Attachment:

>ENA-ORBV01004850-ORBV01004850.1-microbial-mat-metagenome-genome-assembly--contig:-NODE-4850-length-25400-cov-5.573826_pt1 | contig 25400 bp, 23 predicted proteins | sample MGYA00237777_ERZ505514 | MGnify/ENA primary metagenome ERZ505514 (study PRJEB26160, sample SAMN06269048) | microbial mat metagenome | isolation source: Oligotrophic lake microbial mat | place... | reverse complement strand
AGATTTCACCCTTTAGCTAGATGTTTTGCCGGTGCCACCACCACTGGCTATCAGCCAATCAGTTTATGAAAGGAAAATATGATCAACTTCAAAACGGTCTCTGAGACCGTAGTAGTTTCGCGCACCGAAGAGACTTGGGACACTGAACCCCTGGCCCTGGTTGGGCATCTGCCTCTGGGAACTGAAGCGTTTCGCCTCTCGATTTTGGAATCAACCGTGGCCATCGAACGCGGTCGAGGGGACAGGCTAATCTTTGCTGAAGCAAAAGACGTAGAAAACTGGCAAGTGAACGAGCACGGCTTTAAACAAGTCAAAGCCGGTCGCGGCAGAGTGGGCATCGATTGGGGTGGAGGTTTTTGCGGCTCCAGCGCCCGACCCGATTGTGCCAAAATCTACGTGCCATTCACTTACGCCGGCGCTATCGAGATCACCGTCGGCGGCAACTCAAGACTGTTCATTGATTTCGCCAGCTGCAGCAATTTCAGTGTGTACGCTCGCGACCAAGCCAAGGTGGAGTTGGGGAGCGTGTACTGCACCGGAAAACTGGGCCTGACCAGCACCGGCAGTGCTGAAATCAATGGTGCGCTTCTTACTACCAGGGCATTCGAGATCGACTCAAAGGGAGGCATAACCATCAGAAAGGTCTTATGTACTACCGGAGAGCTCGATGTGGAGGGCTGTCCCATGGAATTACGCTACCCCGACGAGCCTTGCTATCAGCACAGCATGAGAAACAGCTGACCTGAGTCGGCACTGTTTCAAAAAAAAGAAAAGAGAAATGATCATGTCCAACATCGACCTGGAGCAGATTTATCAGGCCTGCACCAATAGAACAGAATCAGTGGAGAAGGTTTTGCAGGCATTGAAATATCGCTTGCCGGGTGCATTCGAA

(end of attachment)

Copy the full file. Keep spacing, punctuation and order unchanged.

>ENA-ORBV01004850-ORBV01004850.1-microbial-mat-metagenome-genome-assembly--contig:-NODE-4850-length-25400-cov-5.573826_pt1 | contig 25400 bp, 23 predicted proteins | sample MGYA00237777_ERZ505514 | MGnify/ENA primary metagenome ERZ505514 (study PRJEB26160, sample SAMN06269048) | microbial mat metagenome | isolation source: Oligotrophic lake microbial mat | place... | reverse complement strand
AGATTTCACCCTTTAGCTAGATGTTTTGCCGGTGCCACCACCACTGGCTATCAGCCAATCAGTTTATGAAAGGAAAATATGATCAACTTCAAAACGGTCTCTGAGACCGTAGTAGTTTCGCGCACCGAAGAGACTTGGGACACTGAACCCCTGGCCCTGGTTGGGCATCTGCCTCTGGGAACTGAAGCGTTTCGCCTCTCGATTTTGGAATCAACCGTGGCCATCGAACGCGGTCGAGGGGACAGGCTAATCTTTGCTGAAGCAAAAGACGTAGAAAACTGGCAAGTGAACGAGCACGGCTTTAAACAAGTCAAAGCCGGTCGCGGCAGAGTGGGCATCGATTGGGGTGGAGGTTTTTGCGGCTCCAGCGCCCGACCCGATTGTGCCAAAATCTACGTGCCATTCACTTACGCCGGCGCTATCGAGATCACCGTCGGCGGCAACTCAAGACTGTTCATTGATTTCGCCAGCTGCAGCAATTTCAGTGTGTACGCTCGCGACCAAGCCAAGGTGGAGTTGGGGAGCGTGTACTGCACCGGAAAACTGGGCCTGACCAGCACCGGCAGTGCTGAAATCAATGGTGCGCTTCTTACTACCAGGGCATTCGAGATCGACTCAAAGGGAGGCATAACCATCAGAAAGGTCTTATGTACTACCGGAGAGCTCGATGTGGAGGGCTGTCCCATGGAATTACGCTACCCCGACGAGCCTTGCTATCAGCACAGCATGAGAAACAGCTGACCTGAGTCGGCACTGTTTCAAAAAAAAGAAAAGAGAAATGATCATGTCCAACATCGACCTGGAGCAGATTTATCAGGCCTGCACCAATAGAACAGAATCAGTGGAGAAGGTTTTGCAGGCATTGAAATATCGCTTGCCGGGTGCATTCGAA